Ontario LineA new 15.6-km subway line in Toronto that will run from Exhibition Place, through downtown, all the way to the Ontario Science Centre.
- Queen Station
The Ontario Line will provide a vital transfer point with Line 1 at Queen Station, allowing customers to seamlessly transfer between the two lines to get to the heart of the city and beyond.
With seven entry points to this important transfer hub in the city’s downtown core, about 16,600 people are expected to use Queen Station during the busiest travel hour.
Located in one of the city’s top spots for work, shopping and entertainment, an estimated 6,100 people are expected to transfer between the Ontario Line and Line 1 and surface routes each day during the busiest travel hour.
Site area map
Map showing Queen Station location. View a more detailed project footprint in the Environmental Impact Assessment Report here.
- 18,400 people within walking distance to station
- 16,600 customers will use the station during the busiest travel hour (4,500 getting on and 12,100 getting off the Ontario Line)
- 6,100 Line 1 transfers during the busiest travel hour
- 600 surface transfers during the busiest travel hour
- 150,000 jobs in the area
*Forecast for the year 2041
Construction and traffic management
Linking up with the TTC’s existing Queen subway station, the new Ontario Line station will put even more people within easy reach of one of the city’s premier business and tourist destinations and will be the busiest connection point along the line.
To accommodate construction of this connection, Queen Street will be closed to all vehicles from just east of Bay Street to Yonge Street and from Yonge Street to Victoria Street for roughly four and a half years.
With heavily built-up infrastructure both above and below ground in the area – particularly the TTC’s existing Line 1 Queen subway station – construction needs to take place in the roadway.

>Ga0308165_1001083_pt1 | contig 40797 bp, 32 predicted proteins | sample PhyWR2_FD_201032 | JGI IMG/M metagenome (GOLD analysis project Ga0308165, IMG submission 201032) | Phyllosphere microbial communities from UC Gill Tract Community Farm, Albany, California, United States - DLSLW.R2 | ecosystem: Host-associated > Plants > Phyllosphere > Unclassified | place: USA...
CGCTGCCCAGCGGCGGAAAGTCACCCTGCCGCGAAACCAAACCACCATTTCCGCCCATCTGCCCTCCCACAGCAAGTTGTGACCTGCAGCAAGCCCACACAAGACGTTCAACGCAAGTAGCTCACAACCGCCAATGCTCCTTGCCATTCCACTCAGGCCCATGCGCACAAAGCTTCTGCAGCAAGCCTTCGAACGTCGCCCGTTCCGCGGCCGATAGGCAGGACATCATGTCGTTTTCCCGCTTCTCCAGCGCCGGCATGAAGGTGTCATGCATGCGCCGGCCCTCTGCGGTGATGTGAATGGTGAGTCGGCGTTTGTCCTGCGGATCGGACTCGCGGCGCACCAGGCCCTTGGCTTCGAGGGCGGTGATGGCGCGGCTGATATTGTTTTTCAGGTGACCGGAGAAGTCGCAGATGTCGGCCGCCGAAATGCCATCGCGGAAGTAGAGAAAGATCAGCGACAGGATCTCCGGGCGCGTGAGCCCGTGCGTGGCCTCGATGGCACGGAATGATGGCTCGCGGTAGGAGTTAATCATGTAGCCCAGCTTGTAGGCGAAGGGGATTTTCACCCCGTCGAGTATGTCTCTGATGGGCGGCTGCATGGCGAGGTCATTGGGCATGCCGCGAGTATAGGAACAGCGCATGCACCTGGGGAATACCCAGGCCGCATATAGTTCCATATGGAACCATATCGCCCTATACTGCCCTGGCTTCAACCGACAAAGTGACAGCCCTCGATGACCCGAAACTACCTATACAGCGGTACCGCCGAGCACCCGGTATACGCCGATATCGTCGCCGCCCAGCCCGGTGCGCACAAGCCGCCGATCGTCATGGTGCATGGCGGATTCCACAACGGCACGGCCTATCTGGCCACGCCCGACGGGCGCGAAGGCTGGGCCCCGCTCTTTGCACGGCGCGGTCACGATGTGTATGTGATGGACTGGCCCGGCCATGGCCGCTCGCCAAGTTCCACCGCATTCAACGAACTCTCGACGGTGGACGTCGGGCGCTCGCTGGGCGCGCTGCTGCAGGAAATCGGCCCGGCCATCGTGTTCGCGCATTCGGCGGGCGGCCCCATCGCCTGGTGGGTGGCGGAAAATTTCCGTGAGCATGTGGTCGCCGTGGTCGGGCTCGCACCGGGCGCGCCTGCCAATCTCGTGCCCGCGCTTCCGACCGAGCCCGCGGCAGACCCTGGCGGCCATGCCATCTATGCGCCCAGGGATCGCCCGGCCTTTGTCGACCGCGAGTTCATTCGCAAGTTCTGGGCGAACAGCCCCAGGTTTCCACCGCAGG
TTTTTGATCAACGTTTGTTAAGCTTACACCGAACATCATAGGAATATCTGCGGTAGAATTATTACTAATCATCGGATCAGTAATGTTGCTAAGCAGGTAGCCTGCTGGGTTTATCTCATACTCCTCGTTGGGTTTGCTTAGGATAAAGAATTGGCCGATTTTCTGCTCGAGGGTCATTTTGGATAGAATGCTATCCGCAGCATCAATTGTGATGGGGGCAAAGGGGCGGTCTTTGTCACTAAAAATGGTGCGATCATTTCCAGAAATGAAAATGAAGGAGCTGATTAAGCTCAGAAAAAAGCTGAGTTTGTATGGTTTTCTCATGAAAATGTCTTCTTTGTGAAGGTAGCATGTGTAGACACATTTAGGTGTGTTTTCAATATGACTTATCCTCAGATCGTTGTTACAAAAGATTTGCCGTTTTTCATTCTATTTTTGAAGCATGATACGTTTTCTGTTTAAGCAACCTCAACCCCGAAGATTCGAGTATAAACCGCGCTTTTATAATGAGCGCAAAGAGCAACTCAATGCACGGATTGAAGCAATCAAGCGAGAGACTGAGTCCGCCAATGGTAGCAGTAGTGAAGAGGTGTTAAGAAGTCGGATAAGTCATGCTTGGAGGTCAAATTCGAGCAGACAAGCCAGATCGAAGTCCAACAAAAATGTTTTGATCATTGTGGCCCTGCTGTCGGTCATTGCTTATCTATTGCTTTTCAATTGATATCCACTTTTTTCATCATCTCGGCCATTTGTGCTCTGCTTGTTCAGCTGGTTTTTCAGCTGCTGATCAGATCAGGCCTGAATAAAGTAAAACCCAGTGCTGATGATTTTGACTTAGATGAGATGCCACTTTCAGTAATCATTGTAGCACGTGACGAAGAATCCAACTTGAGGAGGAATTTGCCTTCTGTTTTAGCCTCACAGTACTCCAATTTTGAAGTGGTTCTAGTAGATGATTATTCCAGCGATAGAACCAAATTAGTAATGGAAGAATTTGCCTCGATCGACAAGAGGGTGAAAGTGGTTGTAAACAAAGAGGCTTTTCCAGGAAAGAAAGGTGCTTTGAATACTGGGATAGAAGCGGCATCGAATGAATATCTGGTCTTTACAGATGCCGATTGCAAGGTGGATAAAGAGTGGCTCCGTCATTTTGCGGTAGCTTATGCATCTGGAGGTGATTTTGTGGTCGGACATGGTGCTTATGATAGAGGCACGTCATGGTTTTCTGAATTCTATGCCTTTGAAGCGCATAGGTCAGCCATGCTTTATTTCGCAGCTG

Closing this section of street to traffic will expedite construction for the project by roughly one year compared to an approach with multiple partial closures. This means commuters can enjoy the benefits of the Ontario Line sooner and with less disruption to the community.
Keeping people moving safely
Safe pedestrian access will be maintained throughout construction, with effective wayfinding in place to highlight clear paths through the area. Access to businesses will be maintained at all times, including access to the vital loading docks that support their operation.
Consistent access into and out of the downtown core will be maintained with modified streetcar service during construction.
- The TTC will continue to provide continuous east-west streetcar service on the 501 streetcar using an alternate route. Streetcars will detour onto Dundas Street at McCaul Street in the west and Broadview Avenue in the east.
- The TTC will also introduce additional bus service in this section of downtown, which will run westbound on Richmond Street and eastbound on King Street via Bay Street and Church Street. Westbound service will originate at Broadview Avenue and eastbound service will originate at Bathurst Street.
For more information on TTC service and schedules, visit www.ttc.ca.
A plan developed by Metrolinx, the City of Toronto and the TTC includes building permanent detour infrastructure for the TTC’s 501 Queen streetcar route to keep Toronto moving during important Ontario Line construction.
This infrastructure will also improve transit in the downtown core well after the Ontario Line is up and running by providing an alternate streetcar route when there are special events or road works taking place in the area.
The permanent streetcar detour tracks will run along Adelaide and Richmond streets, connecting via York Street and Church Street. Once completed, it will replace the streetcar detour route along Dundas.
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